“Oh stuff it, matey,” Shrimpy shouted over the general din. He intercepted a dildo balloon and batted it to the back court, where an enormous pair of pink lips greedily sucked it into the canvas. “Nobody wants to hear your gloom and doom spiel.”
The clowns hushed. Melons, a Jugalette of no small renown, came forth from the back. Her corona of loud red fuzzy hair sent sizzles of lust through the crowd. She wore polka-dotted tights, the sexiest floppy shoe on the market, a short Tartan plaid skirt that barely hid her pooner, and a tight leather bodice to which a series of balloons were yolked, topped by those nature had given her.
Melons had the cutest face of any Jugalette in the camp, and when she opened her mouth, she might have been praising the taste and texture of a beer shit, for all anyone was paying attention. Even Lugubro was not immune to her charms.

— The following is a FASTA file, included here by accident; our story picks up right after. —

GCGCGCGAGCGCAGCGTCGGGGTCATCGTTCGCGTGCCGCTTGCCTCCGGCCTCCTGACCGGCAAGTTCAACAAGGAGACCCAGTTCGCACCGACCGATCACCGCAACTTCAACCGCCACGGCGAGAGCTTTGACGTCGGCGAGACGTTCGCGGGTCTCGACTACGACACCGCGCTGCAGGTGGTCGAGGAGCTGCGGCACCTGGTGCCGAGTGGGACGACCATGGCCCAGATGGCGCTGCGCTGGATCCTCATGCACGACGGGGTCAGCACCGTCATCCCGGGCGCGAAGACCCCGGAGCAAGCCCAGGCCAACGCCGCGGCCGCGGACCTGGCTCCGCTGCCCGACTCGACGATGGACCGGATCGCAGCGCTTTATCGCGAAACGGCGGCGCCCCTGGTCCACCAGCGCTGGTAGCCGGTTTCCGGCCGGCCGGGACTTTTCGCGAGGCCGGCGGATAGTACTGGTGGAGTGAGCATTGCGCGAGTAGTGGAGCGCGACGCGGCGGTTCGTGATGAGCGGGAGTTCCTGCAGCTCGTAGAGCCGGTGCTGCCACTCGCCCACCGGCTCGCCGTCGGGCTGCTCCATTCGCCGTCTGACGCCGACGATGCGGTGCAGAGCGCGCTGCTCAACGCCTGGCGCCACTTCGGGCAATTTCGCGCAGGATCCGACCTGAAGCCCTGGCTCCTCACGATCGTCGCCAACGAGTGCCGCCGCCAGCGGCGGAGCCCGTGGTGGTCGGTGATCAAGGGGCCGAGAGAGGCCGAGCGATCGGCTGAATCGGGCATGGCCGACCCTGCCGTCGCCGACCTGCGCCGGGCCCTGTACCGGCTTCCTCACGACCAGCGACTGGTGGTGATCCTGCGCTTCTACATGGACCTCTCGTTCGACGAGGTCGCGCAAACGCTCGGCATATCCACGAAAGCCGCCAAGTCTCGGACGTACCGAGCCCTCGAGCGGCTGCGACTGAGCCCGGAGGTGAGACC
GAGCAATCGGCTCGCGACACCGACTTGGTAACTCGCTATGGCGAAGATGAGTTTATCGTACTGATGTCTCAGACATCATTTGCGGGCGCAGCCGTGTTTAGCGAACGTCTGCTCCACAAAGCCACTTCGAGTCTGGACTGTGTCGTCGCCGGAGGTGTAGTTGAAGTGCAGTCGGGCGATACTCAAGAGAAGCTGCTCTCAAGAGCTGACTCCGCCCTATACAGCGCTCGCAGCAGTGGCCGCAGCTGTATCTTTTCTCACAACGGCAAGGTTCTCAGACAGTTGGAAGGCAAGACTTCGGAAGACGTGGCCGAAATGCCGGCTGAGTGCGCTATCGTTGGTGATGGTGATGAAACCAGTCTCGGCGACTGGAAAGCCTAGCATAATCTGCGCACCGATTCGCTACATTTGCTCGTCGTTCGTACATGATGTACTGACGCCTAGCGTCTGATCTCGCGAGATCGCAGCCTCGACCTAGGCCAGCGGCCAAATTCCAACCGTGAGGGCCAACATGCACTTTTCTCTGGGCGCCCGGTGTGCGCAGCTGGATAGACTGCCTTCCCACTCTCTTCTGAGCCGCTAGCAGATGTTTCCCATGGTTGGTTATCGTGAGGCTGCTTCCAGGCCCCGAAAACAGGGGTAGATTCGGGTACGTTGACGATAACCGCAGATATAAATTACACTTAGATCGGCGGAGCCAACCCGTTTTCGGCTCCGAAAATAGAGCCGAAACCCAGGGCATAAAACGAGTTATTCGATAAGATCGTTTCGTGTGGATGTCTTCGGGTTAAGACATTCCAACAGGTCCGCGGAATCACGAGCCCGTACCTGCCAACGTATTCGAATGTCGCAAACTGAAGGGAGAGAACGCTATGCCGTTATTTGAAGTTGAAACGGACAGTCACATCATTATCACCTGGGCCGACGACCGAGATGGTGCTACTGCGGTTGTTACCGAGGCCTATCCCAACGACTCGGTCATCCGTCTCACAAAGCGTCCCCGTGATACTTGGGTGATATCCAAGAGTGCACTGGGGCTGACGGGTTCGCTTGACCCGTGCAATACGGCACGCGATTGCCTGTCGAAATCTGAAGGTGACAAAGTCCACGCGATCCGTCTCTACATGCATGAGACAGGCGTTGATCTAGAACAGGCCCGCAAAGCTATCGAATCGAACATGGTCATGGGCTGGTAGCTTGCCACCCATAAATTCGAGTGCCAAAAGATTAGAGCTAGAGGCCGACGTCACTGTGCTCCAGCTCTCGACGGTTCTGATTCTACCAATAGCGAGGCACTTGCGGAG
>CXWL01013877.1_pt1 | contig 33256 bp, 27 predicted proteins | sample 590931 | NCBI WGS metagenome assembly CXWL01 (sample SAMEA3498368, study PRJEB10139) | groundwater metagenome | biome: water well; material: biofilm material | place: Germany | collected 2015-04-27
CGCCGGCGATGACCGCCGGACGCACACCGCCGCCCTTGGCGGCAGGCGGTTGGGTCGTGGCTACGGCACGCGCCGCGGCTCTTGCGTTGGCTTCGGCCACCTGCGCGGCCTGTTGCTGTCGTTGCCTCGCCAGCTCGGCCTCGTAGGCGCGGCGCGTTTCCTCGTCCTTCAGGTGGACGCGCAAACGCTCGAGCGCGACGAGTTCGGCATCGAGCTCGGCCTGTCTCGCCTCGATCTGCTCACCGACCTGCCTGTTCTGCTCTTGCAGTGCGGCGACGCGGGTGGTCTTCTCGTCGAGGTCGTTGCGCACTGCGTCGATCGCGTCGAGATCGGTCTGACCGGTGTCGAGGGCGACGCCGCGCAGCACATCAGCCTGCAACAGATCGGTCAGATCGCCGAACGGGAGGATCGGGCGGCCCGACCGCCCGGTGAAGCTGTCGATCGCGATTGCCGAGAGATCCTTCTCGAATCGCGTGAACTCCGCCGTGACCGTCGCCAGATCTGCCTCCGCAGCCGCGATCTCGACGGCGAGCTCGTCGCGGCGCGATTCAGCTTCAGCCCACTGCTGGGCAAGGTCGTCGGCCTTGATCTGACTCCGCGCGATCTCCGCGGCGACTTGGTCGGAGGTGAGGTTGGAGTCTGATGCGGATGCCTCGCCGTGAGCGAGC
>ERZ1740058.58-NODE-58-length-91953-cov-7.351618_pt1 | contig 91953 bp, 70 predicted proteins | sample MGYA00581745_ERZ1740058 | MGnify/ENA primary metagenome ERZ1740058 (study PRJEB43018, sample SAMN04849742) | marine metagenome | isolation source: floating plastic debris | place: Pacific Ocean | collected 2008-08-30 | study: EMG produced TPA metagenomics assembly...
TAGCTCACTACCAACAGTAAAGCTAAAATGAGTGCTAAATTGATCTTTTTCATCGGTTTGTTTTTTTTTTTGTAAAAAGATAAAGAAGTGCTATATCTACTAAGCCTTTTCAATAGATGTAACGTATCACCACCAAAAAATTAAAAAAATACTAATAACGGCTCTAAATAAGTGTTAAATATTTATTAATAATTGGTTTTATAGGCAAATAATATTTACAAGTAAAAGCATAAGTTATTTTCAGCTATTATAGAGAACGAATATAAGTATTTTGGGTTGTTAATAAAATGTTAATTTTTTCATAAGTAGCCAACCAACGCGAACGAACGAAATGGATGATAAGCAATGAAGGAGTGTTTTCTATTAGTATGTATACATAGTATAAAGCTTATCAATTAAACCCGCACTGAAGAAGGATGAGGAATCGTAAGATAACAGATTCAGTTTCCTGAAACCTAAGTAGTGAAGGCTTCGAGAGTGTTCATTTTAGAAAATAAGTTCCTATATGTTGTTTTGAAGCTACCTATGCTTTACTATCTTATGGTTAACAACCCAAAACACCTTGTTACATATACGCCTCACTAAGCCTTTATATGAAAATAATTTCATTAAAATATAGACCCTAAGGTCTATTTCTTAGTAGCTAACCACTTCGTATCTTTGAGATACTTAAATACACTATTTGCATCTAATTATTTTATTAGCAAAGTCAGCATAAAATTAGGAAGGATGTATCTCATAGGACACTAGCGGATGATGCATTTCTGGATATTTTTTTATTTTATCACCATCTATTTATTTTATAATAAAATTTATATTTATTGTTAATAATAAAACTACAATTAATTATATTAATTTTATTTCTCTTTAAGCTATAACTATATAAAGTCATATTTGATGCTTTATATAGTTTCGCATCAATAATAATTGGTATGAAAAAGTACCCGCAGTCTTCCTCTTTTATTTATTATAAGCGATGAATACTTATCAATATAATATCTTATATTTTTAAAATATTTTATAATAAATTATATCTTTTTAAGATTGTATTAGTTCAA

She sailed right up to the platform, stood close to the sad clown and regarded him with her big blue eyes. A drop of flop sweat glistened on his brow and began its slow, conspicuous descent. He coughed. “It’s gratifying to see that my words mean something to, er, someone.”
“You’re freaking hot!” shouted Buffo, who sported a body suit painted with thick, bulging muscles. “I want you to have all of my babies!”
“Mind if I give this a shot?” asked Melons, ignoring Buffo.
“S-sure.” Lugubro moved aside two steps. Melons giggled. “Um, could I have the whole platform?”
Lugubro’s unease was obvious. He whispered something in her ear. She smiled and nodded, clearly amused. “Ok, we’ll share the spotlight.” Those portions of the sad clown’s face not covered with white paint blushed a furious red. “No worries, mate, we’ve all got a hardon for Melons!” shouted Shrimpy. Lugubro seemed to visibly shrink. “It’s ok—occupational hazard.”
Melons thrust her chest forward, and the clowns gasped. “Lugubro is right. Clowntown is poised for a werebunny invasion. You can go on laughing, or you can listen to me.”
“Now these creatures to which my sad colleague refers, they’re not your Grand-Daddy’s children of the night. Their music ain’t sweet. But their eyes glow pink, their long ears detect the slightest movement, and their teeth—make razor blades look dull.”